Wine Definitions, Volume 2

Are you familiar with Délestage? No, I wasn’t either until I read this post. You can use these cards to study up and build your wine knowledge. After you complete all of the definitions, you will know more about wine than 99% of people. You will basically be a wine expert.

If you prefer, we also offer these definitions as a list. You will find a link to the non-flashcard version of this article on the right. 

Bud burst (bud break)

When grapevines just begin to grow shoots


The stopper used to close a wine barrel


A wine region in east-central France known for Chardonnay and Pinot Noir


Wine that has smoky or barbecued flavors or aromas


A fatty and milky flavor, usually associated with Chardonnay


Spain: Cooperativa Agr?cola, agricultural cooperative

C.S. (Cantina Sociale)

Italy: Cantina Sociale, agricultural cooperative


France: Coop?rative de Vignerons, vineyard cooperative

Cabernet Franc

A red grape common to Bordeaux; characteristics include an herbal, leafy flavor and a soft, fleshy texture.


The branch on a grapevine

Cane pruning

Cutting unneeded shoots to help the vine focus growth on just a few


Leaves covering the vine

Cantina Sociale

Italian term for a co-operative


Floating seeds and skins at the forms at the top of vats of grape juice

Cap Classique

South Africa: Sparkling wine made using bottle fermentation


The cover over the neck of a wine bottle

Carbonic maceration

Grapes are placed in sealed containers with carbon dioxide to release enzymes. This breaks down sugar into alcohol versus using yeast.


Usually glass or plastic, used as a fermentation vessel


Spain: house. Also see bodega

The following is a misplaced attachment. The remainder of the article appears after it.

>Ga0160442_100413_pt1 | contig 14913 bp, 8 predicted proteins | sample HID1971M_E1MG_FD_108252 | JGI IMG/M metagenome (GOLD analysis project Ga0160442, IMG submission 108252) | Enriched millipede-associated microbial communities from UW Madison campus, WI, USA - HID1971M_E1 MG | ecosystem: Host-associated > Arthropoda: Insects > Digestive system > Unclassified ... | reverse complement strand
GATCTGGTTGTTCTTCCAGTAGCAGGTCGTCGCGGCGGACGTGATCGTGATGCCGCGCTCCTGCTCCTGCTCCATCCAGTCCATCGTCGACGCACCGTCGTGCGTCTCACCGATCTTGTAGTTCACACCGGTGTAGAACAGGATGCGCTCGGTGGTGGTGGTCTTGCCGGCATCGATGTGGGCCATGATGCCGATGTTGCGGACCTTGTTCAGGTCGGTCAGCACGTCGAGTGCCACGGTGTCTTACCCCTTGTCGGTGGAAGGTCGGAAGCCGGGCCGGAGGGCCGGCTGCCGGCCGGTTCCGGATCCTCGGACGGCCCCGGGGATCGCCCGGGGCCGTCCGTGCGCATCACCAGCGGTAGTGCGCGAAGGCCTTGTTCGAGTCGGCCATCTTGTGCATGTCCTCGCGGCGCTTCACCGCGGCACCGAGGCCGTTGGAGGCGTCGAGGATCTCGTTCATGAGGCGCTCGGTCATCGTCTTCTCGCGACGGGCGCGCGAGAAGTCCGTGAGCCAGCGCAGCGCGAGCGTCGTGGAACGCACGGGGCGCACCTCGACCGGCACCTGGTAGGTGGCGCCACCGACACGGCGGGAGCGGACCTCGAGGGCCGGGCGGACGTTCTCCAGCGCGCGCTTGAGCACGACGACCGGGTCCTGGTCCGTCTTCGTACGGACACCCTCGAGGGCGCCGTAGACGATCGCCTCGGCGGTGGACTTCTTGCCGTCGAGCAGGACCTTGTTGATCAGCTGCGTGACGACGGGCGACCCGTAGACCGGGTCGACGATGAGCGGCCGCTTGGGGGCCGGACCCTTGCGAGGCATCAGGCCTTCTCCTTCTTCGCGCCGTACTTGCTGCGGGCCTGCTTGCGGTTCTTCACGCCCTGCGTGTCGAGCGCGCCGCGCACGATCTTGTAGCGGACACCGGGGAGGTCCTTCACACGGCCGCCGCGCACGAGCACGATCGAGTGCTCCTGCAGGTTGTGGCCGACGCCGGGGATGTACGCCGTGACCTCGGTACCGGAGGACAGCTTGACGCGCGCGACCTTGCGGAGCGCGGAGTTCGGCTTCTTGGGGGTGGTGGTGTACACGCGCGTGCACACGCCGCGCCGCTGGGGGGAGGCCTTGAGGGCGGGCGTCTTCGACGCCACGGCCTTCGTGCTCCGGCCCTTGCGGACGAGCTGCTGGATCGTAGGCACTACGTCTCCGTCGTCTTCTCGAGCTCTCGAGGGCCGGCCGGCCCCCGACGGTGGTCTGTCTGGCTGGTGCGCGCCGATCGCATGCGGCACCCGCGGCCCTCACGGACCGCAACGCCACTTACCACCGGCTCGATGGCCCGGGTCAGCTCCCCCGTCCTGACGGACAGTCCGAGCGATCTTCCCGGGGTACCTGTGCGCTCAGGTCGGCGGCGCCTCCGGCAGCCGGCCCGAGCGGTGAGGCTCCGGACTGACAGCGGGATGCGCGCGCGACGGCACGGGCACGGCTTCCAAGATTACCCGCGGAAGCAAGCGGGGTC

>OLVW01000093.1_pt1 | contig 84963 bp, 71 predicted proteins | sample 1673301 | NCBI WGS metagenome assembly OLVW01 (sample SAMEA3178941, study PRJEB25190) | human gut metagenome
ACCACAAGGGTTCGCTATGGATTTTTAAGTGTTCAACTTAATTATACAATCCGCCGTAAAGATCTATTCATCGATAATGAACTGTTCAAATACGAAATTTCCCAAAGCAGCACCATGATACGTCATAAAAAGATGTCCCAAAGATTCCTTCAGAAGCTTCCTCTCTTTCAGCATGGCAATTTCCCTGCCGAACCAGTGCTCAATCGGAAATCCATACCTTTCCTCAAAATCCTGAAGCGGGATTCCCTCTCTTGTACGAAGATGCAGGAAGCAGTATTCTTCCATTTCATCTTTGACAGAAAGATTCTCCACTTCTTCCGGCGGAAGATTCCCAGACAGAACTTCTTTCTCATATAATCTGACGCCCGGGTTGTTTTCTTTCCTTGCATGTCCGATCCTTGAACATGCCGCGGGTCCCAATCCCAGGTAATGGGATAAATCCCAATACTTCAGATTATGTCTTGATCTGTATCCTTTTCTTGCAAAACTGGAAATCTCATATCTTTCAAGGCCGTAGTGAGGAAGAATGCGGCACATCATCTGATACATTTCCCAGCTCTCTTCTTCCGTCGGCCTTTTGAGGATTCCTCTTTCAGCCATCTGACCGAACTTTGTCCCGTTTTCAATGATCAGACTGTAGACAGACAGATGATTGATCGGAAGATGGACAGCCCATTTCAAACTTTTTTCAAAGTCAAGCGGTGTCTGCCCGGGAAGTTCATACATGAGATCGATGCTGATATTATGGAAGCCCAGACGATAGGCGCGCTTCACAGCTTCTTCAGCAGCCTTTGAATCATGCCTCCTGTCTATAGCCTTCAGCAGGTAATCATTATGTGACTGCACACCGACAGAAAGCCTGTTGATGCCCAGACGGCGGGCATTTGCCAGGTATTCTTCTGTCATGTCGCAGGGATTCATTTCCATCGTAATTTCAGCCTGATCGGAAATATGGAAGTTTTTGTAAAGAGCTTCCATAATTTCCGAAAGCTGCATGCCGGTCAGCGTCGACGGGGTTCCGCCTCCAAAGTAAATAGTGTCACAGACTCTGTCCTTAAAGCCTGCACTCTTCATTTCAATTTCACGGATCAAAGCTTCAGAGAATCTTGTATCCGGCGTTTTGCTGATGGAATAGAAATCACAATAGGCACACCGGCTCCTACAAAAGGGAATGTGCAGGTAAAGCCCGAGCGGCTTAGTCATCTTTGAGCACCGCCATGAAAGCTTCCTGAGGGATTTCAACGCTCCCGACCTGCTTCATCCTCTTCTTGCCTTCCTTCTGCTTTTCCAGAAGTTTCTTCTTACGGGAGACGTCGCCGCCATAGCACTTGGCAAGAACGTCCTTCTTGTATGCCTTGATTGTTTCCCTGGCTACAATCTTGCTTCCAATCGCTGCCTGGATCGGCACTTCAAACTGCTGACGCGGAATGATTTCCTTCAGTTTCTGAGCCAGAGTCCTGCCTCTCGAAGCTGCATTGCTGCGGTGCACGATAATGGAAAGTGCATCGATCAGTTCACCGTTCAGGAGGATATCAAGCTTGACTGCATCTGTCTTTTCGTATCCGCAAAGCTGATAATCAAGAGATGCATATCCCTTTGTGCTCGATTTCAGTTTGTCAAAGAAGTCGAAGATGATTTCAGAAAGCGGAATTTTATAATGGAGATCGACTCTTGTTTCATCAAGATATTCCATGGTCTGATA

Italy: wine estate


12 bottles of wine


A protein found in milk that is used to clarify wine


A generic word for a wine vessel

Cask Number

Used as a way to desinate exceptional barrels. Similar to a bin number


Portugal: grape varietal


Unit of the persistence of the wine\'s finish in seconds. Derived from the word caudal (tail). A wine can have a caudalie of 8 or more seconds.[4]


Spanish for \'cellar,\' but also a Spanish sparkling wine made in the traditional Champagne style from Xarello, Macabeo, and Parellada grapes.


Cedar is a common scent found in Bordeaux wines from the Medoc appellations. It smells of cedar wood, or an old cedar chest.


The room in a winery where wine is made or stored. Can also refer to a personal wine collection in a residence.

Cellar door

The area of the winery where point of sale purchases occur. This can be a tasting room or a separate sales area.

Cellared By

Means the wine was not produced at the winery where it was bottled. It usually indicates that the wine was purchased from another source


French term for grape varieties planted in vineyards.


Italian term for a cherry-pink colored wine


A town and wine region east of Paris known for steely, minerally Chardonnay.


French term for barrel cellar.


A denominated region northeast of Paris in which Chardonnay, Pinot Noir, and Pinot Meunier grapes are made into sparkling wine.

Champagne flute

A piece of stemware having a long stem with a tall, narrow bowl on top.


Arguably the best and most widely planted white wine grape in the world.


French for \'castle;\' an estate with its own vineyards.


Plural for chateau.

Chef de Cave

French term for cellarmaster or head winemaker

Chenin Blanc

A white grape common in the Loire Valley of France.


Chewy wines are dense or meaty, with a lot of texture, concentration and tannins.


A scenic, hilly section of Tuscany known for fruity red wines made mostly from Sangiovese grapes.


Italian term for a very pale or light colored ros?

Cigar Box

Descriptive term for common odors found in older Bordeaux wine.

Citric acid

one of the three predominate acids in wine


A French term for a wine that falls between the range of a light red wine and a dark ros?